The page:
In her new book, San Luis Obispo poet Francesca Nemko reflects on the ever-changing nature of life.
“You move to anew place. You lose a lover. You find a lover. You lose a child. You get a new job,” Nemko, 76, said. “These transitions seem to be a theme of my life.”
The poet read from “Transitions: My First 75 Years and the story continues” at a book signing Sunday at Steynberg Gallery in San Luis Obispo. The book, which features 42 poems written over about two decades, was published by Central Coast Press.
Nemko said she first started writing poetry in her late 20s.
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“These lines would keep floating through my head, so I thought I’d just better write these down,” said the English-born author, who has lived on the Central Coast on and off since 1993. “That was a prescient idea because I’ve been writing these lines ever since.”
Raised in London and Reading, the rebellious young Nemko left school at age 15 and began working as a secretary at age 16. She moved to the United States at age 27 to experience the American jazz scene, living first in New York City and later in Los Angeles.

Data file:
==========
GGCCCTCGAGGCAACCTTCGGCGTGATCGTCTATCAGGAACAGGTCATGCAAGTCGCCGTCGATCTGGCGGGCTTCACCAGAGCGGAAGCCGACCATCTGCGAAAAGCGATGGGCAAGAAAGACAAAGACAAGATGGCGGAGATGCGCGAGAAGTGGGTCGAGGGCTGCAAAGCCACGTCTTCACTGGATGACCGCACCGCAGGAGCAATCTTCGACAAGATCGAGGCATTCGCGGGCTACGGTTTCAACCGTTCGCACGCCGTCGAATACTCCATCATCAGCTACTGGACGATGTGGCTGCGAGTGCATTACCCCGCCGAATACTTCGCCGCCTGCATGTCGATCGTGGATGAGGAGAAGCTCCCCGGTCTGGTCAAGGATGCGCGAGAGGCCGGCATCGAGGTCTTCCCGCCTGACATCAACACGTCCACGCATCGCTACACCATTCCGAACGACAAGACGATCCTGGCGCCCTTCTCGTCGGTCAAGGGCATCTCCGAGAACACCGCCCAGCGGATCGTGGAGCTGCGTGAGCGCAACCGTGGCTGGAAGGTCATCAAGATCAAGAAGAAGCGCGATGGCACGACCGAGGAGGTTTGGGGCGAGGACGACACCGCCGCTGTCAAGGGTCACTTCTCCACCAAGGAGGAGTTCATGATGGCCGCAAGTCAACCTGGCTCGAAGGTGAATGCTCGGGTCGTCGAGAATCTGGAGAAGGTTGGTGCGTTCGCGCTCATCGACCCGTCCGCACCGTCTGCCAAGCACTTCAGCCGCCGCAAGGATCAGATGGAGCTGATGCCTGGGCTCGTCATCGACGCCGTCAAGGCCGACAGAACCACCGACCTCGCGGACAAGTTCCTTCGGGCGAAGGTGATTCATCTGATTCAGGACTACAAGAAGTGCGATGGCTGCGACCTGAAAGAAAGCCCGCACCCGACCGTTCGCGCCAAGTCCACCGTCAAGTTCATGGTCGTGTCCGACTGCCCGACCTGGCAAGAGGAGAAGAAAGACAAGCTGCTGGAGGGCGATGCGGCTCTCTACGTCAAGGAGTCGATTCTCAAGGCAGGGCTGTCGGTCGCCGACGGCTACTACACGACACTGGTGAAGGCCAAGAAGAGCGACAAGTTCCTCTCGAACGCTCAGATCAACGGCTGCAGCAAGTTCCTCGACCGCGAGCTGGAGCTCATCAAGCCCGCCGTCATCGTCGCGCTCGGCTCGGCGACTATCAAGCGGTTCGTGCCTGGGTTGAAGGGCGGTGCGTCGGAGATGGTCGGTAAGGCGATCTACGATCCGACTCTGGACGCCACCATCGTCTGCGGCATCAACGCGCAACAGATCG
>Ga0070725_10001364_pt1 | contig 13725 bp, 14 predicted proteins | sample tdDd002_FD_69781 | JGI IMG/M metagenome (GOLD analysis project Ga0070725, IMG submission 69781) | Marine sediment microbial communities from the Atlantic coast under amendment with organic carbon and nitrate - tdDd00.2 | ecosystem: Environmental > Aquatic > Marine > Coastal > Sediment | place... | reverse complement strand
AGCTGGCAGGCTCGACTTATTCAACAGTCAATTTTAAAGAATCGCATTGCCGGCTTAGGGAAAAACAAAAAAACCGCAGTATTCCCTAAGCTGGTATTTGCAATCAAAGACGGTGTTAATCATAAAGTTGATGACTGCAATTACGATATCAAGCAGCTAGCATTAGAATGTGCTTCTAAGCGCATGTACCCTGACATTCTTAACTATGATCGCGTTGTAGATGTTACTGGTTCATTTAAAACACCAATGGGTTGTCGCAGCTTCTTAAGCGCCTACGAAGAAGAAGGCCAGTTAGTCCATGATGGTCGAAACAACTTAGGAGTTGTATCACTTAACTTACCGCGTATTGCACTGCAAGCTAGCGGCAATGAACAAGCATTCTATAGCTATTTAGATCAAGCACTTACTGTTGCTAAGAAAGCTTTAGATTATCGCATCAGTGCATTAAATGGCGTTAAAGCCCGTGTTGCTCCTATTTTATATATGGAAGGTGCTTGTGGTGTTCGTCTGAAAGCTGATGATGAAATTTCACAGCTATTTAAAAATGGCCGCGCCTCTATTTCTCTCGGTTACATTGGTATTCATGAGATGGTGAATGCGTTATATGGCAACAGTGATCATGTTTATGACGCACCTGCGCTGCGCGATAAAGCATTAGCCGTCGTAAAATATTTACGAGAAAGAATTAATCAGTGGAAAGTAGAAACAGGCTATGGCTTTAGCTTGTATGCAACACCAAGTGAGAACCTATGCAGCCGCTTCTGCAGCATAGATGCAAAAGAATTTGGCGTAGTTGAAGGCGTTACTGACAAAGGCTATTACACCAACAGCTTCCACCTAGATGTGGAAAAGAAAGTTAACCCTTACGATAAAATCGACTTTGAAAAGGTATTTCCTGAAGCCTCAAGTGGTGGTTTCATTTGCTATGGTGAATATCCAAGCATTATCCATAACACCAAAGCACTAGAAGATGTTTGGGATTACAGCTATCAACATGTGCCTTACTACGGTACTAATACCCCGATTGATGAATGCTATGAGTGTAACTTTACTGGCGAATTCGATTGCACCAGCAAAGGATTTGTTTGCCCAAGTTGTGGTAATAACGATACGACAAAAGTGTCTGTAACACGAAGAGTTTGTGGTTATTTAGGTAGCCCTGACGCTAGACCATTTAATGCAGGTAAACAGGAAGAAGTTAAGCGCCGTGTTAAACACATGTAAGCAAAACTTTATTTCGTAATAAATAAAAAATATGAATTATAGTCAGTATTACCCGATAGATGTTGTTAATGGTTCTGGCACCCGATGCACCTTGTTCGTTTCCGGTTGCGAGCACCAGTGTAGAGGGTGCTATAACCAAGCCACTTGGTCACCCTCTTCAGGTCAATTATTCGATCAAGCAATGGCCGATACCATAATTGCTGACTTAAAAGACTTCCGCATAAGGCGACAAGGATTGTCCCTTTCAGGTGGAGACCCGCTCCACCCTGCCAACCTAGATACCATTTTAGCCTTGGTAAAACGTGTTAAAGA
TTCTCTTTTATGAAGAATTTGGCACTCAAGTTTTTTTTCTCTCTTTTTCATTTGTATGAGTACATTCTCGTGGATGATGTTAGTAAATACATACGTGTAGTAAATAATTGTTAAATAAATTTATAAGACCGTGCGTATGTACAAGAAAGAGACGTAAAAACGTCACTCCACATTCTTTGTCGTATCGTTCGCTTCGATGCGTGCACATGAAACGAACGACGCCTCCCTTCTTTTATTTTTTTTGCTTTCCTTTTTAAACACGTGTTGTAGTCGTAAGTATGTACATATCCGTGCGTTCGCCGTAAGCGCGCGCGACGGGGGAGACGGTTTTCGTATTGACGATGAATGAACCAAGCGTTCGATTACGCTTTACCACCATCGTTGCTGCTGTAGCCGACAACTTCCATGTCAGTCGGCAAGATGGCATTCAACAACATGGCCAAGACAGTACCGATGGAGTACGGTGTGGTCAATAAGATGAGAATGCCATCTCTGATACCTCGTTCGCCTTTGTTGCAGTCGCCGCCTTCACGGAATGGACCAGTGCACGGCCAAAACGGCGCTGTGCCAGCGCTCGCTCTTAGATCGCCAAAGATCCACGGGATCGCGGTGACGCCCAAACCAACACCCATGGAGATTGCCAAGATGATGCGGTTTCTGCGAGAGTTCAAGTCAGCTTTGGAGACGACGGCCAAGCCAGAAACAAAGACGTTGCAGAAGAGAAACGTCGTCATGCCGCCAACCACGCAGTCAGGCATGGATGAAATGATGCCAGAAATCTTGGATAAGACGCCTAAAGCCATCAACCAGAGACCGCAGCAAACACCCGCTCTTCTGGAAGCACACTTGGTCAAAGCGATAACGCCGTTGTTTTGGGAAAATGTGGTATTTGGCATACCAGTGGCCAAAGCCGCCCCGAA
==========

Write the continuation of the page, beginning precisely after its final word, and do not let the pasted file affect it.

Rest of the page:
“I heard pretty much all the giants of jazz,” recalled Nemko, including Miles Davis, Duke Ellington and Herbie Hancock.
In 1973, Nemko launched her writing career on the encouragement of her mentor, composer-turned-critic Leonard Feather, who served as the Los Angeles Times’ chief jazz critic from the early 1960s until his death in 1994. The two collaborated on an article for DownBeat magazine.
Over the years, Nemko’s articles have appeared in various publications including the Los Angeles Times, DownBeat, JazzTimes and The Tribune.
She’s also published two previous books of poetry — 1991’s “Childless Mother” and 1999’s “Of Parrot and Paradigms” — as well as a 2005 collection of works by her group, Excavating Buried Treasure.
Nemko started Excavating Buried Treasure, which she described as a support group for artists of all kinds, in 2003. Members meet once a week to write, draw, dance and explore.
“We go into our inner world and pull out the things we want to express,” she explained.
Nemko employs the same inwardly focused approach to her poetry.
“The poetry I write could come from anywhere in the world because it’s mostly from my inner workings,” she said. “My influence is pretty much all from within.”
That said, she doesn’t mind having a soundtrack for her creative process.
“If I hear music often, it will rush me to the paper to write something,” said Nemko, whose tastes include jazz, classical and rock ’n’ roll.
“I feel that all my poems share a certain musicality,” she added in an email. “They have a rhythm which I believe comes from the fact that I started writing as I was listening to the music ”
With “Transitions,” Nemko celebrates 75 years of creativity while looking forward to the future.
“I know there’s more to come,” she said.